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Luisa Whitton

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    © Luisa Whitton: „What about the Heart?“, 2011-2015

Luisa Whitton (* 1991) lebt und arbeitet in London. Die Arbeit “What about the Heart?“ begann sie 2011, sie schloss 2015  mit der Serie den Masterstudiengang Fotografie am London College of Photography ab. Luisa Whitton arbeitet mit Fotografie, Video und Text, um Konzepte des Unheimlichen innerhalb der Technologie zu ergründen.


Interview with Luisa Whitton


The topic of the festival is “Innere Sicherheit – the state I am in” – including political aspects of “Homeland Security” but also some very personal aspects. How do you relate to this topic? How do you understand your work in this context?

I think that ‘What about the Heart?’ shows the personal narrative of a scientist who, after experimenting on himself, by creating his own robotic copy, experiences a ‘state of being’ that is almost a side effect of this technology. Ishiguro’s story makes us question, how does our understanding of ourselves, our personal identity, change with the confrontation of robotics?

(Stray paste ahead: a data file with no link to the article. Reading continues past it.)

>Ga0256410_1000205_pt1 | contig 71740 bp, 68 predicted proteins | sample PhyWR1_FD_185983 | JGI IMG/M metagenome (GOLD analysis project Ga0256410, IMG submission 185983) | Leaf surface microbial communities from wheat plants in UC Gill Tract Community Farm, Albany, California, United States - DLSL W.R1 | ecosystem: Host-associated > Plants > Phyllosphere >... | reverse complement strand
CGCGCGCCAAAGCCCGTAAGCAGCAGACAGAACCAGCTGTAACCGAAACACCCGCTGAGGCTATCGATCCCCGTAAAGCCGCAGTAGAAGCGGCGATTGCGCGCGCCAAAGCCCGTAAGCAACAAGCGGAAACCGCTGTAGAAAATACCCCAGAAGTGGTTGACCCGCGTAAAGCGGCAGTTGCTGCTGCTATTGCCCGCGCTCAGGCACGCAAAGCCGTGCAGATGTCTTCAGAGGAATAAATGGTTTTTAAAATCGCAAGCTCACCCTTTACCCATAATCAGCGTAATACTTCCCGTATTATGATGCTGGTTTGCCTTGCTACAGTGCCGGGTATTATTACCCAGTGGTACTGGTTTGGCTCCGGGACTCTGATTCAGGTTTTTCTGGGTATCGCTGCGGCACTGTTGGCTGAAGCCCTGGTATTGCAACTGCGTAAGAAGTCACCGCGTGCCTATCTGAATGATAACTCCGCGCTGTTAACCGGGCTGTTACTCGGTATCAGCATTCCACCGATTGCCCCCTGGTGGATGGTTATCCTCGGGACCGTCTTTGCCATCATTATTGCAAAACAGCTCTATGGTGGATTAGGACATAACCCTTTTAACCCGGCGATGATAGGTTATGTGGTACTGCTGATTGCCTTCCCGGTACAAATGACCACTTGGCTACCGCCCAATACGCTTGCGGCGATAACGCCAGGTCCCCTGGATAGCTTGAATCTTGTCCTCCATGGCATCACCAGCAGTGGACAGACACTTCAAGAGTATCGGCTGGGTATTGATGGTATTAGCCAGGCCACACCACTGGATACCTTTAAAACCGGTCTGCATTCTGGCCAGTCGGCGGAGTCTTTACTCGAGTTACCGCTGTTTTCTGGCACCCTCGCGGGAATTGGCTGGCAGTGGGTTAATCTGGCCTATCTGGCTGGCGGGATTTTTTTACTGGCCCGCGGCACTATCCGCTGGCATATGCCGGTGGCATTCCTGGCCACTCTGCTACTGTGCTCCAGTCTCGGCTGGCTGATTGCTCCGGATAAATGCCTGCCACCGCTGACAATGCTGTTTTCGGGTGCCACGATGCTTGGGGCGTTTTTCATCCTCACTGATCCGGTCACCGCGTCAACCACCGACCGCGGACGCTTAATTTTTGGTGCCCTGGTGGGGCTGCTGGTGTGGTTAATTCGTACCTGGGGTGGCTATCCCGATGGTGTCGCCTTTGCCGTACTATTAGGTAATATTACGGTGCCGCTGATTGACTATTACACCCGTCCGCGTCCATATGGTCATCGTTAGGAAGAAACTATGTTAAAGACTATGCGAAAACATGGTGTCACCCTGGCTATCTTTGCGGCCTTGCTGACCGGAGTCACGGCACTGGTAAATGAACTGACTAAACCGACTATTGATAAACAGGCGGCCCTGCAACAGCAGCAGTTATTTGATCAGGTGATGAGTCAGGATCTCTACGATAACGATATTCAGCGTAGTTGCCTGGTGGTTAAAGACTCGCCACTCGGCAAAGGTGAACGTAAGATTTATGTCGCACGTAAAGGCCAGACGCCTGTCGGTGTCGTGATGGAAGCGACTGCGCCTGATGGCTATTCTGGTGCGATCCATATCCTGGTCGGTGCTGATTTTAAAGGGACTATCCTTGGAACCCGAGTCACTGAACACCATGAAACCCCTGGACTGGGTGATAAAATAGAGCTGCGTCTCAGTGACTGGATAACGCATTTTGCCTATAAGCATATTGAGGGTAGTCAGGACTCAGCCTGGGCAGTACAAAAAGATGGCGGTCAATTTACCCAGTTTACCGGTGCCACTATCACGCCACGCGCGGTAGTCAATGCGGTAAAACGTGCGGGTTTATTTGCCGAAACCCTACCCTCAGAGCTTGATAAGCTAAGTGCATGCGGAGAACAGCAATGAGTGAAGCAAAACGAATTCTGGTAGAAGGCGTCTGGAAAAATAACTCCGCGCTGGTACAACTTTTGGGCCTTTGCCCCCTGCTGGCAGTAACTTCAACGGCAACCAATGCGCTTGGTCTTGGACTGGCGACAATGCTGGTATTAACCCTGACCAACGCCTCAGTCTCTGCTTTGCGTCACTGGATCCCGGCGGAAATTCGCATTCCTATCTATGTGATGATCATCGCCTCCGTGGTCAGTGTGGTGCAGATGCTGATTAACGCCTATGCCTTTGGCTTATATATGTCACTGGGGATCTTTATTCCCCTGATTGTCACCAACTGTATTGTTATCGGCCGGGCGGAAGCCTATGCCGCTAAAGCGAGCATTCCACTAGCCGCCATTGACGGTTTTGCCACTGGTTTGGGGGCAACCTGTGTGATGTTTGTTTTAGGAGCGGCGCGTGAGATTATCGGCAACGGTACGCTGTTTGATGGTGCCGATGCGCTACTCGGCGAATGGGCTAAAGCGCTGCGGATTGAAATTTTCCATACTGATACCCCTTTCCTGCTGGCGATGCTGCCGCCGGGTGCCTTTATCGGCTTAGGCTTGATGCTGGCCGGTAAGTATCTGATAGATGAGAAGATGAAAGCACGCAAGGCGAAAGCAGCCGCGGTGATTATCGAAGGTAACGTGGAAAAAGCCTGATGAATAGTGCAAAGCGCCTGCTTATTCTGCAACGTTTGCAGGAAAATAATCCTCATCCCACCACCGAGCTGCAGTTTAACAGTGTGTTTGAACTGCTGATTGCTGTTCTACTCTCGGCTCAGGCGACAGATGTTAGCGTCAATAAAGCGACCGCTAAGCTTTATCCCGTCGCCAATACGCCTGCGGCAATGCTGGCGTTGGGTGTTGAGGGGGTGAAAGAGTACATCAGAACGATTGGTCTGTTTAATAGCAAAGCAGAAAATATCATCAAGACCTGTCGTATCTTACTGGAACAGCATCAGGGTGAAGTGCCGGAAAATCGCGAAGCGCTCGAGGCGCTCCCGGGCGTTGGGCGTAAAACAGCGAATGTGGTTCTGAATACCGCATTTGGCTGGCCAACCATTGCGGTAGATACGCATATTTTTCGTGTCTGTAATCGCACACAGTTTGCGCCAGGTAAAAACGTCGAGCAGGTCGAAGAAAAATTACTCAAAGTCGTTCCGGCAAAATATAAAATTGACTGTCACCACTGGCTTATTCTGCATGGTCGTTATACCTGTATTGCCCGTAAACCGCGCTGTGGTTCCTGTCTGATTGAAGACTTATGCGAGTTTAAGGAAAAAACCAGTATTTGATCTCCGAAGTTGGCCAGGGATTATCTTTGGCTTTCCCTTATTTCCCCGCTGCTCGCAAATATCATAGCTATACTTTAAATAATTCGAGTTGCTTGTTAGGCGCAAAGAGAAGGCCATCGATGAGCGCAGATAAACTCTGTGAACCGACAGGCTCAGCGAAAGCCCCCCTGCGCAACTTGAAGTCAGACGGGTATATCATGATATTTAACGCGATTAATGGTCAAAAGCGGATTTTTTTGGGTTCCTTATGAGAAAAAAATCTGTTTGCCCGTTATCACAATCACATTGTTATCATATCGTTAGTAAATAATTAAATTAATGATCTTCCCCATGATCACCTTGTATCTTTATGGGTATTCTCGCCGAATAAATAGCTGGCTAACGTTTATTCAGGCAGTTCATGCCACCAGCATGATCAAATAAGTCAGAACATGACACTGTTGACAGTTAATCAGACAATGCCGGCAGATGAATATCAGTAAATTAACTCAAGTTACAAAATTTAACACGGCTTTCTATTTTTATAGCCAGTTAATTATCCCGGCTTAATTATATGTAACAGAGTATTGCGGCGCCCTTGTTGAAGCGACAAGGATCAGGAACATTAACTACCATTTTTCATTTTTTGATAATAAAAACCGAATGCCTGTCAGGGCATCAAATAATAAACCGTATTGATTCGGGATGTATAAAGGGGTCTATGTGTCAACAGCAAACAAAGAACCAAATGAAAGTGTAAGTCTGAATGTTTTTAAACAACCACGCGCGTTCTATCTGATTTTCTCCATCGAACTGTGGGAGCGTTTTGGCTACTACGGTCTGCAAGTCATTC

What is your opinion regarding robots and automation? (And do you think that has something to do with the culture or society in which you grew up?)

Robots were never part of my childhood, they were something I read about or watched in a film that I always found fascinating. But in Japan, robotics is a much bigger part of their culture. I am not so much interested in the technology specifically, but more how we interact to that technology, how we depend on it, or how it might change us in some way. I think what’s interesting about robotics is where did the idea come from to create a human-looking robot? What’s the core desire and reasoning behind wanting to create an object in our own image, it says more about ourselves and our own psychology than it does about technology or science. 

The title of your work “What about the heart” indicates an emotional or human approach to robots. It that something you learned from Hiroshi Ishiguro the robotic engineer?

What’s interesting working with Hiroshi Ishiguro is that his research approach isn’t completely scientific; through dialogue I began to uncover a personal narrative and motive behind his research. And as an artist, I was fascinated with unpicking this fantastical, almost romantic notion of creating an object in your own image, and that created an interesting dialogue between the artist and the scientist.

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